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Federal Reserve

Interest rates in spotlight as progressives call for cuts

The Federal Open Market Committee will announce its first interest rate move of 2024 this afternoon. We’re not expecting them to cut rates quite yet — but that won’t make the politics easier to navigate.

The Federal Reserve’s exact approach to interest rates in the coming weeks is already a singular fixation for Wall Street and much of Washington. Investors expect the Fed to hold rates steady at 5.25% and 5.5% after today’s meeting. It’s the next meeting where things get interesting; Fed watchers are roughly split on whether we see rates cut in late March.

We’ve written a lot about whether this year’s election will be about the economy. But what about the Fed itself? The institution’s monetary policy moves act as giant, clunky brakes that can slowly crimp or unleash economic activity.

Federal Reserve Chair Jay Powell has been adamant that central bank officials “don’t think about politics.” But even so, these are decisions that could pose massive political consequences.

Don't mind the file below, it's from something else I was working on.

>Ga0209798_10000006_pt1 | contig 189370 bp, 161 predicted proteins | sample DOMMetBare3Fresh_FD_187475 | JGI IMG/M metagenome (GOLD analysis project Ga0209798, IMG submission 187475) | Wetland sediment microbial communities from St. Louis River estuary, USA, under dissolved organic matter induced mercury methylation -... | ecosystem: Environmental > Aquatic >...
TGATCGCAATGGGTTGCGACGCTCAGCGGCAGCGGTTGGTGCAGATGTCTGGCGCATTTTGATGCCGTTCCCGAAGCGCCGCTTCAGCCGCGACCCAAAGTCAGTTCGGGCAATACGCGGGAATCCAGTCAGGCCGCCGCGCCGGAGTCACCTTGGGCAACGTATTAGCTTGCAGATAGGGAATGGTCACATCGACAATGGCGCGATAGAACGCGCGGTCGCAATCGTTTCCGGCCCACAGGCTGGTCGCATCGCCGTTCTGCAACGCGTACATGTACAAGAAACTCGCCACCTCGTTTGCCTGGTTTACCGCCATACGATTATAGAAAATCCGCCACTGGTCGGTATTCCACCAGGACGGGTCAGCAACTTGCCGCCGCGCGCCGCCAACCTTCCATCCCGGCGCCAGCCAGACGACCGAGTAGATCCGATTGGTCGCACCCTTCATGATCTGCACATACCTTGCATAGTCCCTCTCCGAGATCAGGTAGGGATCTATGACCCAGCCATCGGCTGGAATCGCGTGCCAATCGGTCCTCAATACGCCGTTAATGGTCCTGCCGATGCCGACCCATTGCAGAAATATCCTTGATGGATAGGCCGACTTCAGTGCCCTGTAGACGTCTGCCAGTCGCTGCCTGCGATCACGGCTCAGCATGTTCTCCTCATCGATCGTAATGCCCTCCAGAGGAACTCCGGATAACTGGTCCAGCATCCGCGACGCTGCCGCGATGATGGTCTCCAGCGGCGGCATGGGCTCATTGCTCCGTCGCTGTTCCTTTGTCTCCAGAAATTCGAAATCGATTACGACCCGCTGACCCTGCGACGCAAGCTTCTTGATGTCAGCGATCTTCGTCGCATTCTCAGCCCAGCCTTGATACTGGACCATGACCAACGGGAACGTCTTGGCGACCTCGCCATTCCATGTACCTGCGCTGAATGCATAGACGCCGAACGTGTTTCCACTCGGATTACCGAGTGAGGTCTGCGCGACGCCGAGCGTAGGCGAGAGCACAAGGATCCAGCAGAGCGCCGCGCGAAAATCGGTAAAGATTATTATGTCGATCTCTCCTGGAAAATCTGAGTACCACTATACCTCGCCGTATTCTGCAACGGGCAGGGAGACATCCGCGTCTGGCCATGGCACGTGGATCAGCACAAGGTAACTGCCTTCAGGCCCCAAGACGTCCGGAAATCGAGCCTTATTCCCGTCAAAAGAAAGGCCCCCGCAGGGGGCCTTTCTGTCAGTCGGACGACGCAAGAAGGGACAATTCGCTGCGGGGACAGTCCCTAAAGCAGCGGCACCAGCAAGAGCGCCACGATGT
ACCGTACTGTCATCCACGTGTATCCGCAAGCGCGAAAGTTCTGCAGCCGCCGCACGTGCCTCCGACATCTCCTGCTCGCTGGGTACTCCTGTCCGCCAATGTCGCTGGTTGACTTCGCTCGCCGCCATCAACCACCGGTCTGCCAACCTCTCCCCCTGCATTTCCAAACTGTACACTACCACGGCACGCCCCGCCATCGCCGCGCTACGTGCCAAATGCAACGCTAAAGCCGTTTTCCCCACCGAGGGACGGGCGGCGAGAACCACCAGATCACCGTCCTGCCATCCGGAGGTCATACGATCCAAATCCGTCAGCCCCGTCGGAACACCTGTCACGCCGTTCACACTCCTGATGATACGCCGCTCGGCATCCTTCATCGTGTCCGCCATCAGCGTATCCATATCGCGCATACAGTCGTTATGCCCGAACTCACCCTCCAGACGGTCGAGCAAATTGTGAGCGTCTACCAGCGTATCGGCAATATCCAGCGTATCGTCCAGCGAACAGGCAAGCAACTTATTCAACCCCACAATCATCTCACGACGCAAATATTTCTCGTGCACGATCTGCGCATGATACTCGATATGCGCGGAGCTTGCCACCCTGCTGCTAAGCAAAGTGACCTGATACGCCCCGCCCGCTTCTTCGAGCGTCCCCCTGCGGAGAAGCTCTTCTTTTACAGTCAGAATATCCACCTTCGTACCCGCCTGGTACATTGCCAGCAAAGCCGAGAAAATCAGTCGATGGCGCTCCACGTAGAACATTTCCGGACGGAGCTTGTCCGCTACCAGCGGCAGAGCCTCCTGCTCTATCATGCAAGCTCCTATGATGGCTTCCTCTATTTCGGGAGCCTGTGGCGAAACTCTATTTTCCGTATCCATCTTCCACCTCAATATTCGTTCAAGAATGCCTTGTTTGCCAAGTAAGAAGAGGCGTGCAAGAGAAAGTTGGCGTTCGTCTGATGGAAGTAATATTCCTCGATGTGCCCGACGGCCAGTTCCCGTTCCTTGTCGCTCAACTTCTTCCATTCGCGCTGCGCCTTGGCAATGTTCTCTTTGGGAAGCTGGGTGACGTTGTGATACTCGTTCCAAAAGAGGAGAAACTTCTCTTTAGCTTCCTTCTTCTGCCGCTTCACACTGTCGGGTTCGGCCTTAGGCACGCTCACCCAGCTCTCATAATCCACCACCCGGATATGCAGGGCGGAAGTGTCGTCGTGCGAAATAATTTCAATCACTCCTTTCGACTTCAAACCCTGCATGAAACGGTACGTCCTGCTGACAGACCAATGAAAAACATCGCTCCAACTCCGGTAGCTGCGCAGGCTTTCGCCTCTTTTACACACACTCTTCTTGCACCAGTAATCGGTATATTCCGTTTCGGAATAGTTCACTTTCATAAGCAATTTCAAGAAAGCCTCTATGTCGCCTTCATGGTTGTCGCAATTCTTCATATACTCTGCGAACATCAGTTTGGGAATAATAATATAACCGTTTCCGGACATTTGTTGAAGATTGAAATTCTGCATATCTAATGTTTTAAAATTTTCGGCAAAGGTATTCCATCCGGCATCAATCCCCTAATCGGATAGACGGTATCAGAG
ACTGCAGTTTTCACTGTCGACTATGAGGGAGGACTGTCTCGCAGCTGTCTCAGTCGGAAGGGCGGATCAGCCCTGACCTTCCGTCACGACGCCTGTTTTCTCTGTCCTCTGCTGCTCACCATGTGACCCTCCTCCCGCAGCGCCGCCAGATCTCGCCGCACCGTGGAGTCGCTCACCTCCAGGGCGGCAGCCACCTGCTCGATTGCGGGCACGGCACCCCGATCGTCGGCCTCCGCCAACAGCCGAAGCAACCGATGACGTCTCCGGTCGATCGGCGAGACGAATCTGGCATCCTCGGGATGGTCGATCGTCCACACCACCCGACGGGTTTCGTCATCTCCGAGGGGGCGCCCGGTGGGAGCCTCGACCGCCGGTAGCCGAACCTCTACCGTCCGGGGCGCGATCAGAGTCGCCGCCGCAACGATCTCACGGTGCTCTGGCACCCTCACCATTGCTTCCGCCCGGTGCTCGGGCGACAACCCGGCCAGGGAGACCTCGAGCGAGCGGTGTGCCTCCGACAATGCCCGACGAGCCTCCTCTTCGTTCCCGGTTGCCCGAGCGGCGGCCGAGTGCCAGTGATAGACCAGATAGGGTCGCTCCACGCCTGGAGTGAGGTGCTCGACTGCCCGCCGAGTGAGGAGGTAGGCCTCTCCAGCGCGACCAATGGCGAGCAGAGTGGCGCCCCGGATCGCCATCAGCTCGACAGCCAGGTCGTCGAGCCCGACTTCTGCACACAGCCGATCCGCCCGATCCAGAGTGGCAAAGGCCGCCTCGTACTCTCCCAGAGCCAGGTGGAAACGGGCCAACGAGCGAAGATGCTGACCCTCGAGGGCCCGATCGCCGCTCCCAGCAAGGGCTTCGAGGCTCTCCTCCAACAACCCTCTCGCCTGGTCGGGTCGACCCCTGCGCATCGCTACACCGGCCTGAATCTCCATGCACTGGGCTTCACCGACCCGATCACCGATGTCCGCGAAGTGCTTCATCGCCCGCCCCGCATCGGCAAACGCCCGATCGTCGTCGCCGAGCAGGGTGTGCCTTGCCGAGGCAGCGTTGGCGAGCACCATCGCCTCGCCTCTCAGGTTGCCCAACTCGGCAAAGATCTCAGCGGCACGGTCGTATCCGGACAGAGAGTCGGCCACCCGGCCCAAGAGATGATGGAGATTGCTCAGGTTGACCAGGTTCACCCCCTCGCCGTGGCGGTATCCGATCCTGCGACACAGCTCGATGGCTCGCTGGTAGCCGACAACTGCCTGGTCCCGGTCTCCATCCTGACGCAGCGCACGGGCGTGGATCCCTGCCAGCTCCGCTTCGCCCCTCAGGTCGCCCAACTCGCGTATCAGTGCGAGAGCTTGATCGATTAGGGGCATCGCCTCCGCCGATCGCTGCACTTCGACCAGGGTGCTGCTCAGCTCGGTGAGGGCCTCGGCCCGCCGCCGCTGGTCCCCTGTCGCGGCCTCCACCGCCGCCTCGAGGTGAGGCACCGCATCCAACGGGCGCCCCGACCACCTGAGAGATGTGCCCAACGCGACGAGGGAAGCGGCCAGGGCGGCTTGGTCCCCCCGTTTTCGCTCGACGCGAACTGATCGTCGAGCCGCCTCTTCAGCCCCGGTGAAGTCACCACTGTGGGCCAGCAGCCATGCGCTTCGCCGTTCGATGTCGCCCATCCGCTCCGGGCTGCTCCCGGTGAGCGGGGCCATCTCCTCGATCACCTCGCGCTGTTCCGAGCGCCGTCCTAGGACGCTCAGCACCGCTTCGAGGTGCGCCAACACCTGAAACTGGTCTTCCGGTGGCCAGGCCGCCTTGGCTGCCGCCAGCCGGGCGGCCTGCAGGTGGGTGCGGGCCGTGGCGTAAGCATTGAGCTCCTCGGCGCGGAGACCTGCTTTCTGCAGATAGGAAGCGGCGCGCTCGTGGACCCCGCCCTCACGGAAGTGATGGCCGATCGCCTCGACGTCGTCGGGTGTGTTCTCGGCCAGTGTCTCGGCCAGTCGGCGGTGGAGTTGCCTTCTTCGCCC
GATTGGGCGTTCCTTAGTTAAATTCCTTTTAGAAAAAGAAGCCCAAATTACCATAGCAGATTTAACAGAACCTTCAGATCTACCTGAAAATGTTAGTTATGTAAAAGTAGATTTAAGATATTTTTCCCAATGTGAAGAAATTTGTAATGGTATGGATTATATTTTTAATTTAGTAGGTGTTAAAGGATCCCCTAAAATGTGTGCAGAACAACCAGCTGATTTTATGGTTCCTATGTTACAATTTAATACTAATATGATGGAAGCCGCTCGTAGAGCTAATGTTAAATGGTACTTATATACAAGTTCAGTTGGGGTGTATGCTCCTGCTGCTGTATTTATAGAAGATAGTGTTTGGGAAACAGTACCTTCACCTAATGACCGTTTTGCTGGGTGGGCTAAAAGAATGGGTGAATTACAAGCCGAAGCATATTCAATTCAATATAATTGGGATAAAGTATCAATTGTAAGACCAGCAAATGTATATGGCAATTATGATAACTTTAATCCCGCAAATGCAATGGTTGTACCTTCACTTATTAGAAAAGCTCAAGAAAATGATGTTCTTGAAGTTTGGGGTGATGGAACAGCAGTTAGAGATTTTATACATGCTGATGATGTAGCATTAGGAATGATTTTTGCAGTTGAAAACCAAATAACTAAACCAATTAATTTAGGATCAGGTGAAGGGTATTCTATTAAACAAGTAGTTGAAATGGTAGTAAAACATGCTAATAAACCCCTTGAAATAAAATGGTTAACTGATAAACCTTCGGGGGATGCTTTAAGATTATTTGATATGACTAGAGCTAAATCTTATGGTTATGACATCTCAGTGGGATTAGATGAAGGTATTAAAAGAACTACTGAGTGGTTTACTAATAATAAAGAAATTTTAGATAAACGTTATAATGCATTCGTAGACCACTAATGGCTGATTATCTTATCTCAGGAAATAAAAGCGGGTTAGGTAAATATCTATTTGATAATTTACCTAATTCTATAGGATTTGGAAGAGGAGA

A roaring economy, particularly one frothed by rate cuts, tends to be pretty good for incumbents’ reelection odds. Former President Donald Trump is clearly aware of that.

But Republicans are skeptical that the Fed’s role in the economy could become a campaign issue this year. “It’s going to be a sideline issue,” Rep. Blaine Luetkemeyer (R-Mo.) told us. “I don’t think it can be a main issue.”

Democrats have their own worries: Lawmakers including Senate Banking Committee Chair Sherrod Brown (Ohio), Sens. Elizabeth Warren (Mass.), Jacky Rosen (Nev.), Sheldon Whitehouse (R.I.) and John Hickenlooper (Colo.) called this week for the Fed to cut rates, pointing to the costs of housing.

Warren told us these fired shots are “not about politics.”

“The economic well-being of American families depends in part on what they can afford, and when they can’t afford housing, that is a problem that the Fed, by law, should be paying attention to,” Warren said.

Senate Republicans, meanwhile, are content to stand back and watch for now. “The Federal Reserve needs to stay true to its mission,” NRSC Chair Steve Daines said Tuesday night. “They should not be listening to the politicians.”

— Brendan Pedersen

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Editorial photos provided by Getty Images. Political ads courtesy of AdImpact.